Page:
Dollar liquidity tightens in Gulf after downgrades
US dollars are becoming more difficult and expensive to obtain in Gulf money markets since Standard & Poor's sharply downgraded the sovereign credit ratings of three of the region's oil exporters last week, bankers say.
The tightening of dollar liquidity, despite most countries' currency pegs to the dollar, which normally facilitate dollar supply by reducing exchange rate risk, shows persistent worries over the region's ability to cope with an era of low oil prices.
Some foreign banks that supply dollars to the Gulf have cut back their credit lines to reduce risk. The result could be higher costs for banks and companies doing international business in the region. "Liquidity in the local currency is not a problem at all. It is growing. In customer deposits, it's ample in Bahraini dinars," Abdulkarim Bucheery, chief executive of Bahraini bank BBK, told Reuters this week.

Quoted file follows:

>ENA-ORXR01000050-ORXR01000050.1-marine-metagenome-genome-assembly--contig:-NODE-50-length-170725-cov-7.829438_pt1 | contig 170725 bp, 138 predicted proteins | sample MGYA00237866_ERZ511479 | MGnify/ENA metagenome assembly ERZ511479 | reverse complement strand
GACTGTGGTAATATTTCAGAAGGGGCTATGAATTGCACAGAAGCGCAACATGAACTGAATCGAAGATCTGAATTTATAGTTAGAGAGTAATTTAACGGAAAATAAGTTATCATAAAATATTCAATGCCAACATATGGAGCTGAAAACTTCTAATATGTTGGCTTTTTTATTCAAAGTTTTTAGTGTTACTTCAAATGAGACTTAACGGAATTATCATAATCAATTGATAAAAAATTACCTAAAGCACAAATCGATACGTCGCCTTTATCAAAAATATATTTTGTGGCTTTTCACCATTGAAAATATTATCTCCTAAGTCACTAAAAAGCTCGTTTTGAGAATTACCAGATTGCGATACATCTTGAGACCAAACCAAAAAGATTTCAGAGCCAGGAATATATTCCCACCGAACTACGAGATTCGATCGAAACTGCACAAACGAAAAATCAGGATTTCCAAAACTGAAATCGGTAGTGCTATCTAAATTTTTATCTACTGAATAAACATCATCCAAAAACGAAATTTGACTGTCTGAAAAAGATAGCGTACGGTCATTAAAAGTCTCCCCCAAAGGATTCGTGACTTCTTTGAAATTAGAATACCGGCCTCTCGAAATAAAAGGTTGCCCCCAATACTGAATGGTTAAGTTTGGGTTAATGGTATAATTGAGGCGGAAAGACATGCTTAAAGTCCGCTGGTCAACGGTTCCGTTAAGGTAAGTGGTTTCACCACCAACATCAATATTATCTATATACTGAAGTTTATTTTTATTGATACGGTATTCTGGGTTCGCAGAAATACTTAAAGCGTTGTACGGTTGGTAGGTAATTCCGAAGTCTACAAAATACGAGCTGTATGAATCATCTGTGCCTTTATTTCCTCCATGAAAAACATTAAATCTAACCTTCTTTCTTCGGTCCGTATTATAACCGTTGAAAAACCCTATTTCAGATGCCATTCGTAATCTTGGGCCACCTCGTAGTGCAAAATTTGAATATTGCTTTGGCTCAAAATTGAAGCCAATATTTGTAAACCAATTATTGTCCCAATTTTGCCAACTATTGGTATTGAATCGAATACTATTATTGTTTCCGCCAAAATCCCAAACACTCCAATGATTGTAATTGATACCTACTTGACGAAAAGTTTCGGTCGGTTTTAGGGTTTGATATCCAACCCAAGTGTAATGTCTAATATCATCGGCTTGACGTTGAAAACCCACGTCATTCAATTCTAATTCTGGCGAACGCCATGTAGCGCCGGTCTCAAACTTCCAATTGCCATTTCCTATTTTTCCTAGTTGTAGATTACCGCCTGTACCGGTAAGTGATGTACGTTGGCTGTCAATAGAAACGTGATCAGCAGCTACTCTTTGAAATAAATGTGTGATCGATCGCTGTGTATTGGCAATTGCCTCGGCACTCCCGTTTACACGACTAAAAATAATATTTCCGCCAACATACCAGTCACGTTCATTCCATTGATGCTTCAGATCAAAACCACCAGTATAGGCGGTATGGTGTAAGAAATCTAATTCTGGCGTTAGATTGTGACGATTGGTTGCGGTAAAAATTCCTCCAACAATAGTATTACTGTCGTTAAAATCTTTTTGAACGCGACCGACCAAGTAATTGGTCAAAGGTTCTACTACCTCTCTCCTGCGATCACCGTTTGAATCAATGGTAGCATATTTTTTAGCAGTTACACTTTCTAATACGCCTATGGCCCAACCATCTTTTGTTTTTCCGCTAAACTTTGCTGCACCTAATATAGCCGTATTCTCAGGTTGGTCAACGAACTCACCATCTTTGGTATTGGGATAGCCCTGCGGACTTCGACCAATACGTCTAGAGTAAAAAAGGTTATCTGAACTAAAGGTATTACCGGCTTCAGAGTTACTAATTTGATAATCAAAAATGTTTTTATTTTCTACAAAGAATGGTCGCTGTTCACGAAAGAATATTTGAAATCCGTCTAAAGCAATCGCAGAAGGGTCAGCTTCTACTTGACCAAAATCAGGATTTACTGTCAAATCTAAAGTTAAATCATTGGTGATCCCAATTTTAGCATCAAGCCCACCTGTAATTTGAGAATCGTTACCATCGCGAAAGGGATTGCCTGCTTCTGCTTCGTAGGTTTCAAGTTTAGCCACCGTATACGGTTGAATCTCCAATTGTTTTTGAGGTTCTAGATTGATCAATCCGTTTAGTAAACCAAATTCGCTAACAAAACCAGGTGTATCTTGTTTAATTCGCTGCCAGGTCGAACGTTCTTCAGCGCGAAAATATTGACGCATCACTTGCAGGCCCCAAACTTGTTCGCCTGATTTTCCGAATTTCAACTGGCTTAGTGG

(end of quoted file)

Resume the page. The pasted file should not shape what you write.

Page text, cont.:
"Liquidity in foreign currency, in USD, is shrinking. And especially with the downgrade of the country, some internationals may find it timely to cut lines. If that happens, I'm sure liquidity will be under question." The dollar squeeze in the Gulf is not so far as serious as it was for a few months during the global financial crisis in 2008, but it is significant, especially for smaller banks in the region, bankers said.
US dollar supplies appear most seriously affected in Bahrain and Oman, affected to some degree in Saudi Arabia, and almost normal in the UAE, which with its diversified economy and huge foreign assets is widely believed to be able to handle cheap oil more comfortably than its neighbours.
In early January, it cost 0.3857 Omani rials to buy a dollar for delivery in 12 months' time; that price is now 0.4000, said a Gulf banker involved in quoting rates. The rate for Bahraini dinars has risen to 0.3830 now from 0.3807 in January.